With the Goods and Services Tax (GST) set to roll out on July 01, 2017, expectations and anxieties are high with individual taxpayers and businesses trying to gear up for a brand new tax regime.
Components of GST
To be able to make the most of the new indirect taxation law, taxpayers need to understand its components well.
The GST Council which was set up by the Central Government to execute GST implementation, has proposed a new tax framework-structure for GST.
First and foremost, GST represents a “One Nation, One Tax” outlook, which is necessary to do away with multi-tax regimes that lead to inefficiencies such as cascading taxes, levy of excise at the point of manufacturing and lack of uniformity in tax levies. Currently, Goods and Services are taxed under various disparate tax categories such as Excise Duty, VAT or Central Sales Tax, Service Tax (in the case of services dispensed) and Customs Duty (for imports). Some of these taxes are levied by the Central government, and others by the state government. A unified approach— GST— will help do away with these complexities by enabling a single tax regime right from manufacturer to consumer. It is important to know that GST is a destination-based tax i.e., the tax is credited to the taxation authority whose jurisdiction prevails at the place of consumption (also called the place of supply). Moreover, GST will be levied on value-addition, by allowing for input tax credit at each stage of the transaction chain.
GST will have four slabs of indirect taxation: 5%, 12%, 18% and 28%, with goods and services attracting any of these slab percentages depending on various factors such as being a luxury good/service. The current indirect tax structure will give way to a Dual GST model, with the Centre and States simultaneously levying GST on a common tax base, as follows:
- Central GST Bill (CGST): For intra-state transactions related to supply of goods and/or services, levied by the Centre.
- State or Union Territory GST Bill (SGST or UTGST): For the supply of goods and/or services in the States and Union Territories, levied by the States/Union Territories.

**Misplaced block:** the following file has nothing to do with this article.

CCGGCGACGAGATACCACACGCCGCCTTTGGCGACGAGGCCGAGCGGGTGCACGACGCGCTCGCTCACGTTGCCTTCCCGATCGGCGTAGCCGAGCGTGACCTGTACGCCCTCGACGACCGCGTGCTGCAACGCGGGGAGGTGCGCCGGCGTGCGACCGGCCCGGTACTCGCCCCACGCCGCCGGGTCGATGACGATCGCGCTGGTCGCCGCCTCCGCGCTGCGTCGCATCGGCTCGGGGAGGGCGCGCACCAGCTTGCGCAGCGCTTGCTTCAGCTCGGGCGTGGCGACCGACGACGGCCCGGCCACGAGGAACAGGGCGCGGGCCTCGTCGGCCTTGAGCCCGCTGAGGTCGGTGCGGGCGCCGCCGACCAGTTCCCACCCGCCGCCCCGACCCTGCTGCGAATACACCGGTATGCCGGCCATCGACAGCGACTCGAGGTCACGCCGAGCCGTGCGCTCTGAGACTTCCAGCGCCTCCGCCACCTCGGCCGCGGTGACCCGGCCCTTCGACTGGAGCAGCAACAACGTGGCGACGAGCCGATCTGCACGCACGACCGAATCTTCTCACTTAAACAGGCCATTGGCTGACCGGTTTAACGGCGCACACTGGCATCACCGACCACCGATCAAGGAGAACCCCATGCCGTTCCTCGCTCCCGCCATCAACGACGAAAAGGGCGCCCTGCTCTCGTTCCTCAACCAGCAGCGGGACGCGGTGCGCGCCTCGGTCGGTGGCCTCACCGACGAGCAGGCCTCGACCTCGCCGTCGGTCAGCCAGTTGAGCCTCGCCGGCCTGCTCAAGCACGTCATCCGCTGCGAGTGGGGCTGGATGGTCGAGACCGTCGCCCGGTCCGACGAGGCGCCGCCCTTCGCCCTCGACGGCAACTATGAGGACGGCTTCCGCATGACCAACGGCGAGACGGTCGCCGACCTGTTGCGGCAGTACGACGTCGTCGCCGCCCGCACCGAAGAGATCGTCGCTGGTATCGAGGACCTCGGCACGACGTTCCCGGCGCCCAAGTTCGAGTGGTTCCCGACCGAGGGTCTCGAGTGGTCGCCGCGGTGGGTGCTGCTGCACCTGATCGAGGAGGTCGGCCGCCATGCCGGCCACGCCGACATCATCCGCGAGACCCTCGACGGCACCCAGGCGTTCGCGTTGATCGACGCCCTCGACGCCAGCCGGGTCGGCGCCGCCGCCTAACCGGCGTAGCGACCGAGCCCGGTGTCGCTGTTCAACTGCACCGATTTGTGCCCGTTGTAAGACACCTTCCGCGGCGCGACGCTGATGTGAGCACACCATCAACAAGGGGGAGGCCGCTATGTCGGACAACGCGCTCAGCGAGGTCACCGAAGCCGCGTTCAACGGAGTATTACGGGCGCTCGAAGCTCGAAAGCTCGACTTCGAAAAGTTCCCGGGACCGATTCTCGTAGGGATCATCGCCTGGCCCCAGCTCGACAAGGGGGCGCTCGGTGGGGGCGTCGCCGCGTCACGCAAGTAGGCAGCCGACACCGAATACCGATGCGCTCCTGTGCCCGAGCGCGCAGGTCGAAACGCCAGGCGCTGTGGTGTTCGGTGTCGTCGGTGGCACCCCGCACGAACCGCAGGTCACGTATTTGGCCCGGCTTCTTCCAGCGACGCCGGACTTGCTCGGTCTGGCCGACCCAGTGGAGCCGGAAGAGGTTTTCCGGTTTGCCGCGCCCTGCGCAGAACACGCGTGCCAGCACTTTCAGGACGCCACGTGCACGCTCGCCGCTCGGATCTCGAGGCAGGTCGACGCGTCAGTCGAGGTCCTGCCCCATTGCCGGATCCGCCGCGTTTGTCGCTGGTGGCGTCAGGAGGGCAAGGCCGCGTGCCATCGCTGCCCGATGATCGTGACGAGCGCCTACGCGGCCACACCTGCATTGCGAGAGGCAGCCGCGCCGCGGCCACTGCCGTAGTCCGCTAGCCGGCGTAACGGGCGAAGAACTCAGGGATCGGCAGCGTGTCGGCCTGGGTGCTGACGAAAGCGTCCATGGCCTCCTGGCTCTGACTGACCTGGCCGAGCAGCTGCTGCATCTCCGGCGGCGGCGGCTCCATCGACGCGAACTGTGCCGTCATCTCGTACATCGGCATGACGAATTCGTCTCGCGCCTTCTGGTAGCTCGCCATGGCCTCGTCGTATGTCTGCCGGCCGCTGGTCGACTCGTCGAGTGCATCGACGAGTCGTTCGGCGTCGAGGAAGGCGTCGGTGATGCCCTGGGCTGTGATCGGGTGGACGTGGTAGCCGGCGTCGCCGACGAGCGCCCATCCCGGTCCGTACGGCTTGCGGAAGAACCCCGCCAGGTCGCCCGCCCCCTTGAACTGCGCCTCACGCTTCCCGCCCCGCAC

- Integrated GST Bill (IGST): For inter-state transactions and imports related to supply of goods and/or services, carried out by the Centre.
Under this structure, the CGST and SGST/UTGST will be levied simultaneously on the same price or value. Here is an example of how this will happen: Consider a steel supplier who manufactures in Jharkhand and supplies steel to another company within Jharkhand. Let us assume the rate of CGST to be 10% and SGST to be 7% and the selling price of the steel to be Rs. 100. The supplier will charge the client a CGST of Rs 10 and SGST of Rs 7. The supplier needs to deposit Rs 10 in his Centre taxation account, and Rs. 7 in the State taxation account. Due to input credit facility, the supplier has the option of setting off the total payment (Rs 17) against the tax he paid on his purchases or inputs. However, these credit values cannot be mixed—for CGST-setoffs he can utilize only the CGST credit; for SGST-setoffs he can utilize only SGST credit.
A Dual-GST is particularly suitable for the Indian economy because in India both the Centre and States are assigned the duty of levying and collecting taxes. So far, the Constitution clearly demarcated the tax levying and collection duties of the Centre and State, with the Centre responsible for taxing the manufacture of goods, and the State responsible for taxing the sale of goods. For services, only the Centre was allowed to levy Service Tax. To override this segregation of power, and enable the smooth implementation of GST, a Constitutional amendment (Constitution Act, 2016) was made so as to simultaneously empower the Centre and the States to levy and collect this tax. With this amendment, the Dual GST regime will now align well with the fiscal federal protocols of India.
Taxes subsumed under GST
The following are the disparate taxes (levied by the Centre and States) which will be subsumed under the new dual-GST regime.
(A) Taxes currently levied and collected by the Centre:
- Central Excise Duty
- Duties of Excise (Medicinal and Toilet Preparations)
- Additional Duties of Excise (Goods of Special Importance)
- Additional Duties of Excise (Textiles and Textile Products)
- Additional Duties of Customs (commonly known as CVD)
- Special Additional Duty of Customs (SAD)
- Service Tax
- Central Surcharges and Cesses so far as they relate to supply of goods and services
(B) Taxes currently levied and collected by the States:
- State VAT
- Central Sales Tax
- Luxury Tax
- Entry Tax (all forms)
- Entertainment and Amusement Tax (except when levied by the local bodies)
- Taxes on advertisements
- Purchase Tax
- Taxes on lotteries, betting and gambling
- State Surcharges and Cesses so far as they relate to supply of goods and services